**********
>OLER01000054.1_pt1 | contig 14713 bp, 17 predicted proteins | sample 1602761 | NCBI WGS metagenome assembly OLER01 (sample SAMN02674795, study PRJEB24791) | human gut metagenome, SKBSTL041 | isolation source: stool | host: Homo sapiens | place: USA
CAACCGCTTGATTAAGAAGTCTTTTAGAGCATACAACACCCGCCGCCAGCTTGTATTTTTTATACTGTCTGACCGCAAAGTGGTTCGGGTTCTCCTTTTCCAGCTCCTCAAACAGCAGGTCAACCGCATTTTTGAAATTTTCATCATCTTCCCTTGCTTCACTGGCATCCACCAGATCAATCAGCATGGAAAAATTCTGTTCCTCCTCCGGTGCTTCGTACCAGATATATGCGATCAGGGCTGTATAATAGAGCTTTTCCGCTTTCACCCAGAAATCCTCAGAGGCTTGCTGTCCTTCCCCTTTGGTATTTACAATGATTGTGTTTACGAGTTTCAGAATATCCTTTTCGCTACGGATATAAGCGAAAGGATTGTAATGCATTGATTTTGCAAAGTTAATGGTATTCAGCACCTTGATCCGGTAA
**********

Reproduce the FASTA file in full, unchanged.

>OLER01000054.1_pt1 | contig 14713 bp, 17 predicted proteins | sample 1602761 | NCBI WGS metagenome assembly OLER01 (sample SAMN02674795, study PRJEB24791) | human gut metagenome, SKBSTL041 | isolation source: stool | host: Homo sapiens | place: USA
CAACCGCTTGATTAAGAAGTCTTTTAGAGCATACAACACCCGCCGCCAGCTTGTATTTTTTATACTGTCTGACCGCAAAGTGGTTCGGGTTCTCCTTTTCCAGCTCCTCAAACAGCAGGTCAACCGCATTTTTGAAATTTTCATCATCTTCCCTTGCTTCACTGGCATCCACCAGATCAATCAGCATGGAAAAATTCTGTTCCTCCTCCGGTGCTTCGTACCAGATATATGCGATCAGGGCTGTATAATAGAGCTTTTCCGCTTTCACCCAGAAATCCTCAGAGGCTTGCTGTCCTTCCCCTTTGGTATTTACAATGATTGTGTTTACGAGTTTCAGAATATCCTTTTCGCTACGGATATAAGCGAAAGGATTGTAATGCATTGATTTTGCAAAGTTAATGGTATTCAGCACCTTGATCCGGTAA